In the case of a household or unmilled toilet soap.9875. This is best performed in an elongated. until the weight is constant.c.c. it is a matter of considerable importance that all the determinations should be made on a uniform and average sample of the soap. However in soaps made from cocoa-nut and palmkernel oils (which contain an appreciable quantity of soluble fatty acids) the acid liquor is shaken with ether. and the whole heated until the separated fatty acids are perfectly clear. while the interior of the bar or cake may be comparatively moist. this is of some value in conjunction with other data in judging of the purity of otto of rose. after evaporation of the ethereal extract. and weigh. but the former can be estimated. dissolve the residue in water. as described later. the solution being reserved for the subsequent determination of salt. less the amount of stearic acid or beeswax added. except that only 0. and instead of 10 c. is to proceed in the manner described above as far as the decomposition with mineral acid. when they are collected on a tared filter paper. as detailed below. after subsidence. carefully read.—The best method is to incinerate 5 grammes of the soap in a platinum dish. A quicker method. the separated fatty acids may be dissolved in ether. In a complete analysis. and sulphates. 10 c. and an aliquot part taken and evaporated to dryness in a tared flask. The results of these methods are returned as fatty acids. the figure for fatty acids should be converted into terms of fatty anhydrides by multiplying by the factor 0. it is imperative that the quantities for analysis should all be weighed out as quickly after each other as possible. stoppered tube. the total volume of the ether. The weight. and the beaker heated on the water bath until the soap is dissolved. A slight excess of mineral acid is now added. remove it carefully by means of a spatula and dry on a filtering paper. or the ether method described below may be advantageously employed. otherwise very misleading and unreliable figures are obtained. distilled water added. Cool the beaker. and the best way is to carefully remove the outer edges and take the portions for analysis from the centre.—In the authors' opinion. and.—Five grammes of the soap are rapidly weighed into a small beaker. add the portions adhering to the sides of the beaker to the cake. and one which gives accurate results when care is bestowed upon it. and to then add 5 or 10 grammes of stearic acid or beeswax to the contents of the beaker and heat until a clear layer of fatty matter collects upon the acid liquor.[Pg 131] Fatty Acids. Total Alkali. In this test the resin acids contained in the soap are returned as fatty acids. and when the cake is sufficiently hard. The result multiplied by 20 gives the percentage of fatty acids in the sample. It is determined by Hübl's process as described under Fats and Oils. of pure alcohol are added.2 gramme is taken. but are in reality insoluble fatty acids.1 to 0. making the volume of filtrate up to 250 c. Care must be taken that the cake does not contain enclosed water. Where the soap under examination contains mineral matter. silicates.. multiplied by 20 gives the percentage of fatty acids. . the amount of fatty matter left is added to the result already obtained as above. the soluble fatty acids being generally disregarded. and deducted from the total. well washed with hot water and dried until constant in weight. Soap very rapidly loses its moisture on the surface. In the analysis of soap.Iodine Absorption. The rest of the process is identical. which is placed in the oven at 100° C.c. Soap. of chloroform. boil and filter. graduated.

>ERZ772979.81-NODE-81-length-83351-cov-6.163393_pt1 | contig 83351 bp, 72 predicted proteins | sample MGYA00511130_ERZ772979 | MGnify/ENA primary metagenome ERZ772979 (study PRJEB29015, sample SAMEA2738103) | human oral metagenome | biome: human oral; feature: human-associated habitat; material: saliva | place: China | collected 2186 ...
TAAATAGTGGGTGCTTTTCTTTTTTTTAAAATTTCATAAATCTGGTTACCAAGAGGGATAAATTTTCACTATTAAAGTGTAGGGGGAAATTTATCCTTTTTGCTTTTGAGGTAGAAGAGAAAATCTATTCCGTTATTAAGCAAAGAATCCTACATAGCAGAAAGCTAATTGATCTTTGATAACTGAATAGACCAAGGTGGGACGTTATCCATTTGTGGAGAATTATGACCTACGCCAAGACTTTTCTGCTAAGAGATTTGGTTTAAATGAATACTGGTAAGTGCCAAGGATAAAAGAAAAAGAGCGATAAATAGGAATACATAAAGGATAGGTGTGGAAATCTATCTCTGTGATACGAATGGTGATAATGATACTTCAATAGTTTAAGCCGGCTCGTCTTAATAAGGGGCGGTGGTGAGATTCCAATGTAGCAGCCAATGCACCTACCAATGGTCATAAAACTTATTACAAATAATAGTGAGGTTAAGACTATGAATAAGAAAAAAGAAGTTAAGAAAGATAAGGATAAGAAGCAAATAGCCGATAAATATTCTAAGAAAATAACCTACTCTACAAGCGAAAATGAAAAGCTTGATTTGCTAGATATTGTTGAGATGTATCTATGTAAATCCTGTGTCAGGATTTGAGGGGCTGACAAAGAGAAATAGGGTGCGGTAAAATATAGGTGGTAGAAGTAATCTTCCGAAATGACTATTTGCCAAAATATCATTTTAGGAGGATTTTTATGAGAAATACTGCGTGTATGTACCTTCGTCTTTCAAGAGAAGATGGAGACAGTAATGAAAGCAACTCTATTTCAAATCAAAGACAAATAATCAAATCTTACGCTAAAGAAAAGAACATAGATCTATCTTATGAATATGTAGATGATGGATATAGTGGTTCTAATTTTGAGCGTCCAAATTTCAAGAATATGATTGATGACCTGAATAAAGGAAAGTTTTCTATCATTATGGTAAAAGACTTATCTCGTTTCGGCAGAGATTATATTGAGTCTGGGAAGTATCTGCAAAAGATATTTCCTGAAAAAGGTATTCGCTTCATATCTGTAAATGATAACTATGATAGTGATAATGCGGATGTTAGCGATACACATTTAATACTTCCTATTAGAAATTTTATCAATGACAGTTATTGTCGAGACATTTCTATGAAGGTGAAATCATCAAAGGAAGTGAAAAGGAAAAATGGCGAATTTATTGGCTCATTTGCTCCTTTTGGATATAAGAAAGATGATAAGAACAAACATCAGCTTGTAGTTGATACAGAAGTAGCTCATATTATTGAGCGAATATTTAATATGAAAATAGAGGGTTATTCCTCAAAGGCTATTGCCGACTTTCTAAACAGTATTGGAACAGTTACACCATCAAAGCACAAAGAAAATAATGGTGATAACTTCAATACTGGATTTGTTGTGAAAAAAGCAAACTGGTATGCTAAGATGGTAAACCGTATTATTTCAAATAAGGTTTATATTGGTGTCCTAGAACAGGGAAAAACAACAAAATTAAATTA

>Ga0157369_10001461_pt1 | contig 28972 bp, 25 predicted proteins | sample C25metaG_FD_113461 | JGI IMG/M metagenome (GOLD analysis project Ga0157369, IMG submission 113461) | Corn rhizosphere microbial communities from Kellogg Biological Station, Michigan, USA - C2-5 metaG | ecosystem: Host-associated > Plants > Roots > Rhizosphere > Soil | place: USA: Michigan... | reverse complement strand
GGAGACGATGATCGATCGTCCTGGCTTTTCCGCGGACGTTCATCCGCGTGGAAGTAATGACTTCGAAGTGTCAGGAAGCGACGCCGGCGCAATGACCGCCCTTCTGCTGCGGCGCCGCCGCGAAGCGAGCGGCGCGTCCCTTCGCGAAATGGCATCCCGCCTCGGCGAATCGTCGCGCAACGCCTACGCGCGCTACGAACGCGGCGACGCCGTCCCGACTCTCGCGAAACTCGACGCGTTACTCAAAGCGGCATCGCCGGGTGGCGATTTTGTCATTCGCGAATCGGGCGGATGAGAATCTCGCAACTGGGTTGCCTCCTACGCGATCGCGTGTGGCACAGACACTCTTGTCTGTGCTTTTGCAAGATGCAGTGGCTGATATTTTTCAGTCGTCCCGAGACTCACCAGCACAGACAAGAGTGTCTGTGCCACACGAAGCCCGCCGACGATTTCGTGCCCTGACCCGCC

c.00585 × 100 = per cent. Silicates. using a neutral solution of potassium chromate as indicator. of common salt. Number of c. and in soft soaps as K2O.—The difference between total alkali and free alkali (caustic and carbonate together) represents the alkali combined with fatty acids.c. in neutral pure alcohol. Number of c. as caustic. Free Carbonated Alkali. of the filtered extract from the incinerated soap.3052. The result is generally expressed in terms of Na2O. required × 0. Free Alkali. The potassium platino-chloride (K2PtCl6) is calculated to potassium chloride (KCl) by using the factor 0.c. Chlorides may also be estimated by Volhard's method. and the[Pg 133] excess titrated back with N/10 ammonium thiocyanate solution. required × 0.—The residue on the filter paper from the above determination is washed with hot water.c.52991. with N/2 acid. with gentle heat. by titrating back the excess of acid with normal soda solution. . and titrating the filtrate with N/10 acid. the aqueous extract being rendered slightly acid with nitric acid. free alkali Na2O. using lacmoid as indicator. and the aqueous filtrate titrated with N/10 acid.—These are estimated by evaporating 50 c. a measured volume of N/10 silver nitrate solution added. when the difference will equal the amount of total alkali in the quantity taken. to phenol-phthalein. Na2O. as carbonate. [Pg 132]and the result expressed in terms of Na2O. The total alkali is usually expressed in the case of hard soaps as Na2O. The potassium chloride (KCl) is converted into terms of potassium oxide (K2O) by the use of the factor 0. Number of c. well washing the filter with hot neutral spirit. The total alkali may also be estimated in the filtrate from the determination of fatty acids.031 × 100 = per cent. Free caustic alkali is estimated by dissolving 2 grammes of the soap. the alcoholic solution of soap after the free caustic estimation.c.0031 × 50 = per cent.. using iron alum as indicator. using methyl orange as indicator. and express it as free alkali (caustic. and this figure deducted from the amount of mixed chlorides found. NaCl. filtering.Fifty c. Number of c. to methyl orange. Salt may be determined in 50 c. adding hot water.0031 × 50 = per cent. required × 0.c. from which the sodium oxide (Na2O) is obtained by multiplying by 0. of the solution are titrated with N/1 acid.63087. The potash and soda in soaps may be separated by the method described for the estimation of potassium in Pearl ash (page 126). if the acid used for decomposing the soap solution has been measured and its strength known. free alkali Na2O. of the filtered aqueous extract of the incinerated soap. carbonates. or any salt having an alkaline reaction). The final reaction is more distinctly observed if a little bicarbonate of soda is added to the solution.c. by exactly neutralising with normal acid and titrating with N/10 silver nitrate solution. This figure may also be directly determined by titrating. Combined Alkali. heating to 150° C. and filtering through a tared filter paper. gives the amount of sodium chloride (NaCl). required × 0. in a platinum dish with hydrochloric acid twice to complete dryness.—Some analysts determine the alkalinity to phenol-phthalein of the alcoholic soap solution without filtering.